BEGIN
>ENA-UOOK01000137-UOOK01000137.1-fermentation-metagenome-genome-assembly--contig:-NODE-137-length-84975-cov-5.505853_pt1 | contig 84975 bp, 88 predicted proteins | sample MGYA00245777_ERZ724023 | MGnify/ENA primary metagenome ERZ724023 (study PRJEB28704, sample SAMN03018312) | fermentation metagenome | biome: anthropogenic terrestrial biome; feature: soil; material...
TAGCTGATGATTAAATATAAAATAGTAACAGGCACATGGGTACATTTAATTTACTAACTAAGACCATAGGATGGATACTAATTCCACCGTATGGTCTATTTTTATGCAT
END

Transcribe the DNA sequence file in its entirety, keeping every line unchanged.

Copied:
>ENA-UOOK01000137-UOOK01000137.1-fermentation-metagenome-genome-assembly--contig:-NODE-137-length-84975-cov-5.505853_pt1 | contig 84975 bp, 88 predicted proteins | sample MGYA00245777_ERZ724023 | MGnify/ENA primary metagenome ERZ724023 (study PRJEB28704, sample SAMN03018312) | fermentation metagenome | biome: anthropogenic terrestrial biome; feature: soil; material...
TAGCTGATGATTAAATATAAAATAGTAACAGGCACATGGGTACATTTAATTTACTAACTAAGACCATAGGATGGATACTAATTCCACCGTATGGTCTATTTTTATGCAT